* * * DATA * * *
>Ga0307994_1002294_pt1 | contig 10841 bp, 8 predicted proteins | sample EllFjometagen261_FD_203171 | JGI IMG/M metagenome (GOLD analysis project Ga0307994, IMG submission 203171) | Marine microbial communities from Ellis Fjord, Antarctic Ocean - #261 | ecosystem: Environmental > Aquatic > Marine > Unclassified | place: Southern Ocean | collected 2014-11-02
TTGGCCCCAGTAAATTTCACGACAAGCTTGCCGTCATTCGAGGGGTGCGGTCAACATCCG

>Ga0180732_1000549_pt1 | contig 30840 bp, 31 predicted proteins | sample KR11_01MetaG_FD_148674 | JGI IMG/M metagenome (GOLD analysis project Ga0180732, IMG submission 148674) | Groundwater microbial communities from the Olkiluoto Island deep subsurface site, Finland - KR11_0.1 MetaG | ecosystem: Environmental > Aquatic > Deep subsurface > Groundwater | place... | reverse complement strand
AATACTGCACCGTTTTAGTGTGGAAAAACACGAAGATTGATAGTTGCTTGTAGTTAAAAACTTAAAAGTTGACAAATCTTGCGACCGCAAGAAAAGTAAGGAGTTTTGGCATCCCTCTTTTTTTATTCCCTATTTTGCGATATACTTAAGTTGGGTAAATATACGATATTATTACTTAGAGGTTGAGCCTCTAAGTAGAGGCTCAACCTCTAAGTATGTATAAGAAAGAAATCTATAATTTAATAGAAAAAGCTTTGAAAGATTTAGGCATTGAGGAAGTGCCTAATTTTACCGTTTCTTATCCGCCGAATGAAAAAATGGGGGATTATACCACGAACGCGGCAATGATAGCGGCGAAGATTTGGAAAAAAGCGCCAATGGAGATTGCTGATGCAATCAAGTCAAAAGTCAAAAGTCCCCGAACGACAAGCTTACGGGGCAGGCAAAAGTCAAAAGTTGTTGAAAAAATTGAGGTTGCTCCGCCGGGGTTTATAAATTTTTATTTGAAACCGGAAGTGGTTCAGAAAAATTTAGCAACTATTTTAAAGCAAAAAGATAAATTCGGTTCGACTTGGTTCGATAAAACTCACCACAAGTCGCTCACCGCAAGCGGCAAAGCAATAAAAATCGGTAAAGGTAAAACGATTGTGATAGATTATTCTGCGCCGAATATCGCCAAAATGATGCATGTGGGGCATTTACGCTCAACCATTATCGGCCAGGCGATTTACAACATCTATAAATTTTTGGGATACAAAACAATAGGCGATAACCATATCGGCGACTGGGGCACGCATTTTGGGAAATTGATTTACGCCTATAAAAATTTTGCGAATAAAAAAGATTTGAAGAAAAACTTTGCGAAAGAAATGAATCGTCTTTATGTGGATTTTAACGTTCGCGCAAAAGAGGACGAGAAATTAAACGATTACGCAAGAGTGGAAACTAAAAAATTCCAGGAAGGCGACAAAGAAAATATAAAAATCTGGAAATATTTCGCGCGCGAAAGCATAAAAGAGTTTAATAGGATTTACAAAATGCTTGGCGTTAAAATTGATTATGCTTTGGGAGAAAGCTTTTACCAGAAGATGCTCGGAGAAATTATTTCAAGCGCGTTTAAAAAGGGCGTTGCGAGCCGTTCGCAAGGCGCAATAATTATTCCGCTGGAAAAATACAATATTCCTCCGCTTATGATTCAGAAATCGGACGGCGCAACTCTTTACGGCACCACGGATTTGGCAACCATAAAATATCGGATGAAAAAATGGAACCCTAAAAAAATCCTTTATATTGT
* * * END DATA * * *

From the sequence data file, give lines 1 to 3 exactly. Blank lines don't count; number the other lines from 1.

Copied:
>Ga0307994_1002294_pt1 | contig 10841 bp, 8 predicted proteins | sample EllFjometagen261_FD_203171 | JGI IMG/M metagenome (GOLD analysis project Ga0307994, IMG submission 203171) | Marine microbial communities from Ellis Fjord, Antarctic Ocean - #261 | ecosystem: Environmental > Aquatic > Marine > Unclassified | place: Southern Ocean | collected 2014-11-02
TTGGCCCCAGTAAATTTCACGACAAGCTTGCCGTCATTCGAGGGGTGCGGTCAACATCCG

>Ga0180732_1000549_pt1 | contig 30840 bp, 31 predicted proteins | sample KR11_01MetaG_FD_148674 | JGI IMG/M metagenome (GOLD analysis project Ga0180732, IMG submission 148674) | Groundwater microbial communities from the Olkiluoto Island deep subsurface site, Finland - KR11_0.1 MetaG | ecosystem: Environmental > Aquatic > Deep subsurface > Groundwater | place... | reverse complement strand